Manali’s post on diversity in the college admission process represents one of many controversial issues educational systems face with race and gender. In high school I was involved in several sports both in school and outside. At this time I watched my sister go through the college application process with intentions of running division one track. As a white female with adequate grades she was recruited to run at Columbia University. A few years later I was recruited by her coach to run as well as play soccer at Columbia. Student athletes often receive criticism for being favored in application processes as well as differential treatment throughout their college experiences. There is no question neither my sister nor I would have been granted admission to Columbia had it not been for athletics.
I apologize for the personal story but I promise that I am getting to a point. My interest in sports in high school led me to write one of my final research papers on Title IX. Originally Title IX was an equal opportunity in education act. The law states: “No person in the United States shall, on the basis of sex, be excluded from participation in, be denied the benefits of, or be subjected to discrimination under any education program or activity receiving Federal financial assistance…”
The law applies to schools or institutions that receive federal funds. Universities are required to provide equal opportunities based on sex for athletic programs. While there are other facets under the act, athletics have received the most controversy and attention. Several factors are considered when determining if equal treatment exists within athletic programs. Is there an equal selection of sports and competition levels to accommodate both sexes? Is there equal access to equipment? These are just a few examples of factors considered.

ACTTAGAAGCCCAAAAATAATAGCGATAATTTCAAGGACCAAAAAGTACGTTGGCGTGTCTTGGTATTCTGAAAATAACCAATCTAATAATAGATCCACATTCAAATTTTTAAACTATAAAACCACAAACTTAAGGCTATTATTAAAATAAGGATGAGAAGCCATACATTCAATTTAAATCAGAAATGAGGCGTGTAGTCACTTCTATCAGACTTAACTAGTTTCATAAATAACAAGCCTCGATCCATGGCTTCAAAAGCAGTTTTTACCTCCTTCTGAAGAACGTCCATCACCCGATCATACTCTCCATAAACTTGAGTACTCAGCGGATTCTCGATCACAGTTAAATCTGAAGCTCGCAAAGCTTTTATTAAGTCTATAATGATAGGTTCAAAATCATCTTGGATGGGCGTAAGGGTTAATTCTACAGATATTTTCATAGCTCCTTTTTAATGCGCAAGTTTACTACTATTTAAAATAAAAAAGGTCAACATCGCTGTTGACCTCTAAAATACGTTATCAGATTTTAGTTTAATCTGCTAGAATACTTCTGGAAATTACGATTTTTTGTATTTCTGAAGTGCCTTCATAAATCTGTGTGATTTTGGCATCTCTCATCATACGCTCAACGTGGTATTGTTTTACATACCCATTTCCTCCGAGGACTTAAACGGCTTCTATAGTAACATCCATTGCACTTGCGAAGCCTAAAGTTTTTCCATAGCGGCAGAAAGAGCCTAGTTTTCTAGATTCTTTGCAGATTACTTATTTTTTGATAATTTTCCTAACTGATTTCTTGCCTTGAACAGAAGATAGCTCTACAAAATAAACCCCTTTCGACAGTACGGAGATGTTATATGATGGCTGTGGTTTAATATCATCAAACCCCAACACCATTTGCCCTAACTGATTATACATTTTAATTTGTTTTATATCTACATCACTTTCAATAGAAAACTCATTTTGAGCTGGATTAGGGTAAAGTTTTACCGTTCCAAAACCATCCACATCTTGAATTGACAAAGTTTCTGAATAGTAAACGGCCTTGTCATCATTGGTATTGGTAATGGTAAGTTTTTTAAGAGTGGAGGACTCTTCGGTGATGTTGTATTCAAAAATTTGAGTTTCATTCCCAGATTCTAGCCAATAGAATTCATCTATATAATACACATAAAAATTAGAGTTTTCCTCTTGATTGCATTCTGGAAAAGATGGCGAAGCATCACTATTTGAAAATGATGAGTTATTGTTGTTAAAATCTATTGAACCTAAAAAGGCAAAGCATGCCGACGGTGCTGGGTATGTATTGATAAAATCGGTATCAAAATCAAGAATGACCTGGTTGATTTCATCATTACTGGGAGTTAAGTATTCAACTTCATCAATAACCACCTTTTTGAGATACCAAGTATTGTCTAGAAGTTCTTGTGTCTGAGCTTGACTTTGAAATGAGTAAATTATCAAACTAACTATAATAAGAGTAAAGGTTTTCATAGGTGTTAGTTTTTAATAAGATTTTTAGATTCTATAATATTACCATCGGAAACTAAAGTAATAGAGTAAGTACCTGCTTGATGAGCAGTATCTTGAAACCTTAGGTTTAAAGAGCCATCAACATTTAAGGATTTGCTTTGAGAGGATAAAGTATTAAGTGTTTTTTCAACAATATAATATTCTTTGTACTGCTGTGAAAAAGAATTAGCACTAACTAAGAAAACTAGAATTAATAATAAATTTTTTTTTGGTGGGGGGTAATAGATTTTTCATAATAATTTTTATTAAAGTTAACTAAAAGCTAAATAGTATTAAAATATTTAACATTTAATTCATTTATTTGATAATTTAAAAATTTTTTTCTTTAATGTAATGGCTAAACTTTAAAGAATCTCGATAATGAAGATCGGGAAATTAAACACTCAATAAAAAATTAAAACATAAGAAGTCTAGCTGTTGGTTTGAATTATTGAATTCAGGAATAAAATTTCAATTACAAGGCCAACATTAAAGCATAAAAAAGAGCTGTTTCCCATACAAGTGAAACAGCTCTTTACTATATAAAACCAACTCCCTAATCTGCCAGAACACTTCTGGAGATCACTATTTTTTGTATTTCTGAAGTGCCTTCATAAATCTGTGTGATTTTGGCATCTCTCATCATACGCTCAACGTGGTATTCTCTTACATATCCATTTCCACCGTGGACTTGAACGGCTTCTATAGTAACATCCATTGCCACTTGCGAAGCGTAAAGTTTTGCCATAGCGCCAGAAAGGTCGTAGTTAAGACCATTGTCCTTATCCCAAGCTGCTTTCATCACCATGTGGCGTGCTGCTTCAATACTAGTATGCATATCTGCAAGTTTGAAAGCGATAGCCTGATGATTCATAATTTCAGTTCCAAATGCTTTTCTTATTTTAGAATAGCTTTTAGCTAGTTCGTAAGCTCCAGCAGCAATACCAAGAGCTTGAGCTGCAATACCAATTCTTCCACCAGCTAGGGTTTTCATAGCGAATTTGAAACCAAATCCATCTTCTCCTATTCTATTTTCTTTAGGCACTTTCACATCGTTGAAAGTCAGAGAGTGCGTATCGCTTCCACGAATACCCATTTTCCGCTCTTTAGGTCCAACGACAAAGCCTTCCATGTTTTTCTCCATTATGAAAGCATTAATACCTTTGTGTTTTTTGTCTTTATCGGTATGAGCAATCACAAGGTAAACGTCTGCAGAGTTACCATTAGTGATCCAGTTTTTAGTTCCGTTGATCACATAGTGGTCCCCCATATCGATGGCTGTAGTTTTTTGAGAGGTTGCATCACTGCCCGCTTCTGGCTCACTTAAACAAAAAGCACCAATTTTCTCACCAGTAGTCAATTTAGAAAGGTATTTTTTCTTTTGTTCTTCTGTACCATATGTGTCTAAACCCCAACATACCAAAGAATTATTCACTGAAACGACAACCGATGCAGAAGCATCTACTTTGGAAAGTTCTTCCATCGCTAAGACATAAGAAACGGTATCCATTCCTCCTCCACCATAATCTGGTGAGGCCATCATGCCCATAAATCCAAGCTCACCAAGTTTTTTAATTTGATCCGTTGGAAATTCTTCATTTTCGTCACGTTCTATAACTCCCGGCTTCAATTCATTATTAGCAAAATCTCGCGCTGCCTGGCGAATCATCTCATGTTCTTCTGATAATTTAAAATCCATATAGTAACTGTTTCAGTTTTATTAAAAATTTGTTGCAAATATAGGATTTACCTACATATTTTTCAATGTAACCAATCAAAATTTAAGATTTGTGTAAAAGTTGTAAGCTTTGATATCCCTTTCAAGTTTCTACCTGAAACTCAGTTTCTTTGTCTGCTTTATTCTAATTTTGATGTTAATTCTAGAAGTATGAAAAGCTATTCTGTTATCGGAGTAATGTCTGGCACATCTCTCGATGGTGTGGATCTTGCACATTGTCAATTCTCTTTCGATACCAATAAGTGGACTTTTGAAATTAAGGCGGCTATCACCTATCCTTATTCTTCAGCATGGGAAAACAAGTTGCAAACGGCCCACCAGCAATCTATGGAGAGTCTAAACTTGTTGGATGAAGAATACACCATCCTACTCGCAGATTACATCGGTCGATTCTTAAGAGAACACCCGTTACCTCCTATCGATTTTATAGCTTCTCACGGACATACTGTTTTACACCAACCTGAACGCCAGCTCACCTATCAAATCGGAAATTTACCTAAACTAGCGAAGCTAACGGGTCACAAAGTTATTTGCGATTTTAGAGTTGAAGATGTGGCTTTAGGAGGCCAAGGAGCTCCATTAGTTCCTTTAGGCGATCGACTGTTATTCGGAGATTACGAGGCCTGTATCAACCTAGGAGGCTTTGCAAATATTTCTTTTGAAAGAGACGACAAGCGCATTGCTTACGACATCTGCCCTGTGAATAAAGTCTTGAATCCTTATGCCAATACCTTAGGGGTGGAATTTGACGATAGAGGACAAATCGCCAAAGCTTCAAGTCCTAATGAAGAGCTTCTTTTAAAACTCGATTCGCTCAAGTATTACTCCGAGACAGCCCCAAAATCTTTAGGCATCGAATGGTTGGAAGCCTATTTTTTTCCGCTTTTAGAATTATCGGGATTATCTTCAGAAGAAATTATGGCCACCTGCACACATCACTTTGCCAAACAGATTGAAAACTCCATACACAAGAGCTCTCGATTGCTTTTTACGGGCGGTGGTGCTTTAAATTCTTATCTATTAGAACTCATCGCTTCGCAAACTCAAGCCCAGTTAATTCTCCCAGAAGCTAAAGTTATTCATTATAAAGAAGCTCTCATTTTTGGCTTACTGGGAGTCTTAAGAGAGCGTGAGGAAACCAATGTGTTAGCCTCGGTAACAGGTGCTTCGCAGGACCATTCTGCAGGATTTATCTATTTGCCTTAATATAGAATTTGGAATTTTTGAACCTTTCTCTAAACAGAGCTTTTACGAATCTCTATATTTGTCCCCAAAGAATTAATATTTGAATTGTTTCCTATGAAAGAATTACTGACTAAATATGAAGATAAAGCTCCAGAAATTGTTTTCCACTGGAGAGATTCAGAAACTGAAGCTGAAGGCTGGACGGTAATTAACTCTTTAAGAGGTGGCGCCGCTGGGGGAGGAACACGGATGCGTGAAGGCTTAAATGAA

The controversy surrounding the act claims that males suffer under Title IX. While the act strives for gender equality, some complain that male athletes are negatively affected. Since Title IX’s enactment there has been substantial growth in the number of females who participate in sports and receive sports scholarships. These advances lead to more opportunities for females to compete at elite levels like the Olympics.
Studies have proven these benefits for female athletes. Studies have also shown the lack of enforcement surrounding the act. The Office for Civil Rights rarely follows through on investigations of schools failing to meet Title IX regulations. I think it would be an interesting discussion for our class to investigate the Rhodes athletic department. Does Rhodes provide equal opportunity for female athletes?
If interested in more information this is a helpful website.